Cleveland's Dot Plots

Draw a Cleveland dot plot.

dotchart(x, labels = NULL, groups = NULL, gdata = NULL,
         ann = par("ann"), xaxt = par("xaxt"), frame.plot = TRUE, log = "",
         cex = par("cex"), pt.cex = cex,
         pch = 21, gpch = 21, bg = par("bg"),
         color = par("fg"), gcolor = par("fg"), lcolor = "gray",
         xlim = range(x[is.finite(x)]),
         main = NULL, xlab = NULL, ylab = NULL, …)

either a vector or matrix of numeric values (NAs are allowed). If x is a matrix the overall plot consists of juxtaposed dotplots for each row. Inputs which satisfy is.numeric(x) but not is.vector(x) || is.matrix(x) are coerced by as.numeric, with a warning.


a vector of labels for each point. For vectors the default is to use names(x) and for matrices the row labels dimnames(x)[[1]].


an optional factor indicating how the elements of x are grouped. If x is a matrix, groups will default to the columns of x.


data values for the groups. This is typically a summary such as the median or mean of each group.


a logical value indicating whether the default annotation (title and x and y axis labels) should appear on the plot.


a string indicating the x-axis style; use "n" to suppress and see also par("xaxt").


a logical indicating whether a box should be drawn around the plot.


a character string indicating if one or the other axis should be logarithmic, see plot.default.


the character size to be used. Setting cex to a value smaller than one can be a useful way of avoiding label overlap. Unlike many other graphics functions, this sets the actual size, not a multiple of par("cex").


the cex to be applied to plotting symbols. This behaves like cex in plot().


the plotting character or symbol to be used.


the plotting character or symbol to be used for group values.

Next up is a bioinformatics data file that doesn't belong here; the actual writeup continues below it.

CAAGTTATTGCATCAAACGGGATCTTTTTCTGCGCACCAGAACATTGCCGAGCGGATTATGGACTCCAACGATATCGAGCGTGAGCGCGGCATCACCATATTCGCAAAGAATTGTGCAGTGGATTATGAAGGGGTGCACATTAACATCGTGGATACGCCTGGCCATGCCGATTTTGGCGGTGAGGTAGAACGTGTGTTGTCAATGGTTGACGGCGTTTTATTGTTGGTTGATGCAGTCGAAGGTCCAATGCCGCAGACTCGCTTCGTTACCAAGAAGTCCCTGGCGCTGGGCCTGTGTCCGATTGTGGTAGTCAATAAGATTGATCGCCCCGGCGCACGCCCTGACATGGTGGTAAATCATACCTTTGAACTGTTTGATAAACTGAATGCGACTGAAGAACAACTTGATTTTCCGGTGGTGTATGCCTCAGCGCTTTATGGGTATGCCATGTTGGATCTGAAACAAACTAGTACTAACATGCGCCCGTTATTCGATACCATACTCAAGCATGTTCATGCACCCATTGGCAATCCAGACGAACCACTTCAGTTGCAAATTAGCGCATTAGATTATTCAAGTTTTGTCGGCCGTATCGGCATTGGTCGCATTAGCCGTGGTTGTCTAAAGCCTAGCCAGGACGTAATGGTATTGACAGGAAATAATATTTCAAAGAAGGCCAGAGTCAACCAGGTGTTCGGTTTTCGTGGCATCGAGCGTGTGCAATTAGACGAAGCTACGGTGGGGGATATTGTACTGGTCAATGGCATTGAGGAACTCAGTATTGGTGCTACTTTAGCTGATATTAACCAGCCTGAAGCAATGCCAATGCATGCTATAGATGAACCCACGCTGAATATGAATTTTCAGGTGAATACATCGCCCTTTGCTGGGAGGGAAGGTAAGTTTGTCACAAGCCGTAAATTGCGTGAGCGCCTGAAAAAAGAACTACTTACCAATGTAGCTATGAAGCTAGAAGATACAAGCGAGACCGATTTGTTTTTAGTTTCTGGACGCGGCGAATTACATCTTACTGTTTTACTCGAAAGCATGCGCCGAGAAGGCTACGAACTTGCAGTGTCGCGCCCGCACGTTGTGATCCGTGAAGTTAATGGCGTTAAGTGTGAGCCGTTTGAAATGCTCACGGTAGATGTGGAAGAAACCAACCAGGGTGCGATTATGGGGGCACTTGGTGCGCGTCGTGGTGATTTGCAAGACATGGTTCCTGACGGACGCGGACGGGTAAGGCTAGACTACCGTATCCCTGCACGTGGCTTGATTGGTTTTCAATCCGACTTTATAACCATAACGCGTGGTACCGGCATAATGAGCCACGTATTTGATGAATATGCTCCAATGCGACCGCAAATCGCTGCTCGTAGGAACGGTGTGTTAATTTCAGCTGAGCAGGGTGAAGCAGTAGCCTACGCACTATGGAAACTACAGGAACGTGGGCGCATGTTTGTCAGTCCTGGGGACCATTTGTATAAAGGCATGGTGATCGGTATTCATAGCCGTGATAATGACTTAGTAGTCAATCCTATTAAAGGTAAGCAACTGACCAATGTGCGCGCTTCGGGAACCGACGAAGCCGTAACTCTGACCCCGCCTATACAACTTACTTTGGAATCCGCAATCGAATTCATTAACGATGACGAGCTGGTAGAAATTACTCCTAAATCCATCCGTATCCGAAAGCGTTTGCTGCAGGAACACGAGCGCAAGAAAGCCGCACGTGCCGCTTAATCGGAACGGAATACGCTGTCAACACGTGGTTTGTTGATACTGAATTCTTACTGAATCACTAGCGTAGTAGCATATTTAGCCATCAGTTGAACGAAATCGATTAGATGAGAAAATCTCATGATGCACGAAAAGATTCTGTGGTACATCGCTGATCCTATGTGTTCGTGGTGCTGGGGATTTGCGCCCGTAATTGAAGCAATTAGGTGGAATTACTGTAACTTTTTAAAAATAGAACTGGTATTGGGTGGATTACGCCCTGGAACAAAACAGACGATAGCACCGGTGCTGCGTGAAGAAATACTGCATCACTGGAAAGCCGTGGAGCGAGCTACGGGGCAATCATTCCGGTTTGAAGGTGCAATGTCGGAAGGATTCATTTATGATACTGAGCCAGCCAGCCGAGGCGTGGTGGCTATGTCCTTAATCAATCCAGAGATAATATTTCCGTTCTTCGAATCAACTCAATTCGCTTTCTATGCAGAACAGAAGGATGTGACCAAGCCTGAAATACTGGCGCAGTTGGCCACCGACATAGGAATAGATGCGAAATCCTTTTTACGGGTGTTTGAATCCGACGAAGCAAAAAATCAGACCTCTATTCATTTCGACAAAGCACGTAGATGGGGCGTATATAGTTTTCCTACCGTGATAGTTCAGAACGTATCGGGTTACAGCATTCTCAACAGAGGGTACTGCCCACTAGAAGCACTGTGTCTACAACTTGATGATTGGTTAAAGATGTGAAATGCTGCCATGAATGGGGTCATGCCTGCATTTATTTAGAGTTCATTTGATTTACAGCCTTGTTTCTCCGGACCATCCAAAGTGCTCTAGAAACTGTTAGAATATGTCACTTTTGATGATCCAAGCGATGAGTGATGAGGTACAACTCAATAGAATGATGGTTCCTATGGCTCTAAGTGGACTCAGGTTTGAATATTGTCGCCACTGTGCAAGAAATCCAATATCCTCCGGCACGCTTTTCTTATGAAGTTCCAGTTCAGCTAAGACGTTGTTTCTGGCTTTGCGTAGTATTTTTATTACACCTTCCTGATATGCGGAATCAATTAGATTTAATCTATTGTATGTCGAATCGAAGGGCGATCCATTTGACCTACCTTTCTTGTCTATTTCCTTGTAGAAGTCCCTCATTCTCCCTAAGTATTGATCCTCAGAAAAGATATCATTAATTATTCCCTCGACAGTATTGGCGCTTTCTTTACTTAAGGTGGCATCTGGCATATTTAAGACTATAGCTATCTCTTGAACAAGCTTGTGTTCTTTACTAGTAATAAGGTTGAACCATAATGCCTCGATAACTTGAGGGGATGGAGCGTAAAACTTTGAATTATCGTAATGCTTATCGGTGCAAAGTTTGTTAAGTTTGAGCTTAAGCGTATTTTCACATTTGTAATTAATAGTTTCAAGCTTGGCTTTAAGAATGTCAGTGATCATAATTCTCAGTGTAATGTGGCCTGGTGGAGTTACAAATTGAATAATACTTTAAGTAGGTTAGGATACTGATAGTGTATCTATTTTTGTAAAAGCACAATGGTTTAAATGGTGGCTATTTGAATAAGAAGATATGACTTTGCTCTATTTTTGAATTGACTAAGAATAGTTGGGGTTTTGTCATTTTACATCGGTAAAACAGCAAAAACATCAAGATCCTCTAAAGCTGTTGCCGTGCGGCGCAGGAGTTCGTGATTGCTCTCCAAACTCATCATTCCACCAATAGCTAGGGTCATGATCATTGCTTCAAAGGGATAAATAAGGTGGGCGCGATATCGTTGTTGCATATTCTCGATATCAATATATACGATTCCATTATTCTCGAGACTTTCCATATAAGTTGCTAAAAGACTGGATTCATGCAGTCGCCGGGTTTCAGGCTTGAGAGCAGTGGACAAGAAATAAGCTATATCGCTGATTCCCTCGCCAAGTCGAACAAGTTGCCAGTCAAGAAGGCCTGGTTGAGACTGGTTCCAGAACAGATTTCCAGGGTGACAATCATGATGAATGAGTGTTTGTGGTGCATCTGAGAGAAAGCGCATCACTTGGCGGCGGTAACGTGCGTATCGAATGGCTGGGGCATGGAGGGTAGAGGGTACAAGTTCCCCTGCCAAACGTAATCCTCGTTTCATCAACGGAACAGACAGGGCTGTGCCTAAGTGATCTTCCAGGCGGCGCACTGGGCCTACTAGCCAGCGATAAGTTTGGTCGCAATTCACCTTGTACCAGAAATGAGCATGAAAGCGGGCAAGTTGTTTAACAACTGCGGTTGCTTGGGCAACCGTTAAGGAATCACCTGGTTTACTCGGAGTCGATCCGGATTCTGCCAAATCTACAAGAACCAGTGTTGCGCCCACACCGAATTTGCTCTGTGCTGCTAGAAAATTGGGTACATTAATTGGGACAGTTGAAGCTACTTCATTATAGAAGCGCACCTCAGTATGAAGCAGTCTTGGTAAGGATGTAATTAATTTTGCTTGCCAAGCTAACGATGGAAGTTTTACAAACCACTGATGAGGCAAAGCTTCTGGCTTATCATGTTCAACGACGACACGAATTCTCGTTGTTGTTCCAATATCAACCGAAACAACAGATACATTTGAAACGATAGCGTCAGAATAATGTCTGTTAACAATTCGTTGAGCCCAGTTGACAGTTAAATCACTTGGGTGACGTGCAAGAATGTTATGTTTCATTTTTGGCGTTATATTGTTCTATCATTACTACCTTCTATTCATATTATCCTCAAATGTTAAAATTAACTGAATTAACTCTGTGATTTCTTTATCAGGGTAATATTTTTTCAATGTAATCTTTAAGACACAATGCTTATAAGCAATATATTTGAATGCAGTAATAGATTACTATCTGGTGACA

the background color of plotting characters or symbols to be used; use par(bg= *) to set the background color of the whole plot.


the color(s) to be used for points and labels.


the single color to be used for group labels and values.


the color(s) to be used for the horizontal lines.


horizontal range for the plot, see plot.window, for example.


overall title for the plot, see title.

xlab, ylab

axis annotations as in title.

graphical parameters can also be specified as arguments.


This function is invoked for its side effect, which is to produce two variants of dotplots as described in Cleveland (1985).

Dot plots are a reasonable substitute for bar plots.


Becker, R. A., Chambers, J. M. and Wilks, A. R. (1988) The New S Language. Wadsworth & Brooks/Cole.

Cleveland, W. S. (1985) The Elements of Graphing Data. Monterey, CA: Wadsworth.

Murrell, P. (2005) R Graphics. Chapman & Hall/CRC Press.

  • dotchart
library(graphics) # NOT RUN { dotchart(VADeaths, main = "Death Rates in Virginia - 1940") op <- par(xaxs = "i") # 0 -- 100% dotchart(t(VADeaths), xlim = c(0,100), bg = "skyblue", main = "Death Rates in Virginia - 1940") par(op) # }
Documentation reproduced from package graphics, version 3.6.2, License: Part of R 3.6.2

Community examples at Feb 6, 2019 graphics v3.5.2

[Example file for LinkedIn Learning video]( ```r # dotchart works with matrix or vector (not dataframe) # Dotplot for vectors ---- vectorToPlot <- c(1:6) names(vectorToPlot) <- c(LETTERS[1:6]) dotchart(vectorToPlot, cex = .7) myGroup <- factor(c("group1","group3","group2","group1","group3","group2")) dotchart(vectorToPlot, groups = myGroup) dotchart(vectorToPlot, gcolor = "red", groups = myGroup, gdata = c(median(vectorToPlot[myGroup == "group1"]), median(vectorToPlot[myGroup == "group2"]), median(vectorToPlot[myGroup == "group3"])), cex = .7, main = "Groups of Things", xlab = "Things") # dotplot for matrix ---- View(WorldPhones) str(WorldPhones) # worldphones is a matrix - not a dataframe # Major labels (Groups) are matrix columns. Minor labels are matrix rows dotchart(WorldPhones) # works, but it's messy dotchart(WorldPhones, gcolor = "Blue", cex = .5, gdata = colMeans(WorldPhones), gpch = 15, main = "World Phones by Country") ```